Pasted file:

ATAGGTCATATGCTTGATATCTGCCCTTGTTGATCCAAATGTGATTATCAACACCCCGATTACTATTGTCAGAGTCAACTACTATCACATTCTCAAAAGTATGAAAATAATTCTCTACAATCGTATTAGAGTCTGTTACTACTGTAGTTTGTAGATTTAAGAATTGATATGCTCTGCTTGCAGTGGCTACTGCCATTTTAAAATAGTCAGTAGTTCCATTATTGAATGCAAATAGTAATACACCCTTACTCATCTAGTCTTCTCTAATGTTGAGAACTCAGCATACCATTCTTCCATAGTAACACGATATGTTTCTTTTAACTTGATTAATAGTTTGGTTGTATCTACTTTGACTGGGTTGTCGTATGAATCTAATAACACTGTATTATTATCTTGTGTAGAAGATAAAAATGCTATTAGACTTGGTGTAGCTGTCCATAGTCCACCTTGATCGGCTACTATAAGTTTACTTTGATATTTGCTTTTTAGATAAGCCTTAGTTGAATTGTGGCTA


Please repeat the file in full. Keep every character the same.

ATAGGTCATATGCTTGATATCTGCCCTTGTTGATCCAAATGTGATTATCAACACCCCGATTACTATTGTCAGAGTCAACTACTATCACATTCTCAAAAGTATGAAAATAATTCTCTACAATCGTATTAGAGTCTGTTACTACTGTAGTTTGTAGATTTAAGAATTGATATGCTCTGCTTGCAGTGGCTACTGCCATTTTAAAATAGTCAGTAGTTCCATTATTGAATGCAAATAGTAATACACCCTTACTCATCTAGTCTTCTCTAATGTTGAGAACTCAGCATACCATTCTTCCATAGTAACACGATATGTTTCTTTTAACTTGATTAATAGTTTGGTTGTATCTACTTTGACTGGGTTGTCGTATGAATCTAATAACACTGTATTATTATCTTGTGTAGAAGATAAAAATGCTATTAGACTTGGTGTAGCTGTCCATAGTCCACCTTGATCGGCTACTATAAGTTTACTTTGATATTTGCTTTTTAGATAAGCCTTAGTTGAATTGTGGCTA